Tom Smart, Deseret Morning News
Christi Anderson describes a crash her family survived: husband Justin, left, Easton, Trey (behind podium), Courtney, Kenya and Sierra. Their car rolled three times after being hit by another vehicle. All the Andersons except Justin were buckled in — he uses seat belts now.

People are killing themselves on Utah roadways because of poor driving habits, and state officials and emergency responders said Thursday they want the deaths to stop.

Three years after the state started a campaign to reduce fatalities on Utah roads to zero, numbers are about break-even. Last year, 285 people died on state and local roads. In 2006, a total of 287 people died, while in 2005, a reported 282 people died on the road.

"We believe at this point, we need people to change their behavior," said John Njord, director of the Utah Department of Transportation during a media event Thursday. "We need to make sure when people are getting on the highway, they are prepared to travel safely."

Of the 285 people who died on Utah roads last year, 114 were in crashes involving improper safety restraint. Another 72 of the deaths were speed-related, while drunken driving and fatigue each contributed to 37 deaths.

During Thursday's event, different vehicles used by Utah emergency responders were displayed around a podium, including a helicopter, fire truck and police car.

Christi Anderson, of Highland, spoke of a car accident last October in which her family's car rolled three times after being struck by another vehicle.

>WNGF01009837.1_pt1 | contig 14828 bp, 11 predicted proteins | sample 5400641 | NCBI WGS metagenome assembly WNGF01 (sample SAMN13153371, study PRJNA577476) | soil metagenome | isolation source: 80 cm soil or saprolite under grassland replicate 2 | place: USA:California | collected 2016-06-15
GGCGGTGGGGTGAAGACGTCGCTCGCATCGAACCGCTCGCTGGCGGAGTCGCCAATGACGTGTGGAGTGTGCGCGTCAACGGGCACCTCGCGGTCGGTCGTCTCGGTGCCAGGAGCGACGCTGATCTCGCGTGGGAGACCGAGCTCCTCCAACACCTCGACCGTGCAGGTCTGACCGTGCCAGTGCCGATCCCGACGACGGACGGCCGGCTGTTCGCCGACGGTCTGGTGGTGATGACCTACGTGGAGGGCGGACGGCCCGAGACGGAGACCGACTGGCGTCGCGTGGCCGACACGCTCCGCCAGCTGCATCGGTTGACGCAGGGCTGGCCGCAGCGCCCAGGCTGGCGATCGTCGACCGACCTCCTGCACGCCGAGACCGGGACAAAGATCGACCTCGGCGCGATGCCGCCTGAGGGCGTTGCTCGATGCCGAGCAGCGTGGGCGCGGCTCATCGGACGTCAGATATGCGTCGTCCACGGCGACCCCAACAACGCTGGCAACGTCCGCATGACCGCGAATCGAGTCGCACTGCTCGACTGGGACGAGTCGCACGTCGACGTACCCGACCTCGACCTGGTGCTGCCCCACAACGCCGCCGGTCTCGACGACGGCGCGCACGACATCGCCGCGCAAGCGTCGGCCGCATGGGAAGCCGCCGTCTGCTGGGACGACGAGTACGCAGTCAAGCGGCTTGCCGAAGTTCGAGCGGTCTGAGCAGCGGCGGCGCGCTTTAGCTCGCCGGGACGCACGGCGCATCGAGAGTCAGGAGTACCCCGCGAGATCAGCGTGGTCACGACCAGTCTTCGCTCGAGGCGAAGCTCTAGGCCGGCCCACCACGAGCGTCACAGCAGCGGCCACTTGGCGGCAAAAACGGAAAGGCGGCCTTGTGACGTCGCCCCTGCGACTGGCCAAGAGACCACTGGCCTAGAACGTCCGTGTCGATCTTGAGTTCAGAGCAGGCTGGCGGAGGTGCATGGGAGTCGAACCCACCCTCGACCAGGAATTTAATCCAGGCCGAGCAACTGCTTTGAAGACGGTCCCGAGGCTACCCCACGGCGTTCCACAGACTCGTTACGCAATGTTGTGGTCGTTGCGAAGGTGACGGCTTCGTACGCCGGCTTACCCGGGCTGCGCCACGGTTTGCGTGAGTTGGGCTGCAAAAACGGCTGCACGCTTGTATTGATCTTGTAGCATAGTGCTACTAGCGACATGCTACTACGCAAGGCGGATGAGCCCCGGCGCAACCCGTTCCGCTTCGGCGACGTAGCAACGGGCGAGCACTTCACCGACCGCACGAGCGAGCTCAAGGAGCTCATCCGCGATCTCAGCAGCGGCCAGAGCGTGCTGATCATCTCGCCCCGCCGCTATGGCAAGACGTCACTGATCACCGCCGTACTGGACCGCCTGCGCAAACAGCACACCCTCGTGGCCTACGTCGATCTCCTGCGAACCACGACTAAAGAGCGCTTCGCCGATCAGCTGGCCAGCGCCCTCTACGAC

Anderson said her husband was the only one in the car without a seat belt. Her five children, ranging from 2 to 12, were all buckled in.

"We know by the grace of God he's here today," Anderson said of her husband. "I'm so grateful for seat belts. My husband wears one every time now."

During the upcoming legislative session, a bill is expected to be debated to make not buckling up a primary offense for people 19 or older. Current law states people can be pulled over and ticketed for not wearing a seat belt only if they commit some other traffic violation first.

A second bill is being drafted to tighten Utah law regarding safety restraints for young children. Current law only requires children to be in safety seats until they are 5 years old. The National Highway Traffic Safety Administration recommends a booster seat until a child is 8 years old.

For more information, or for a further breakdown of traffic fatality statistics from 2007, log on to

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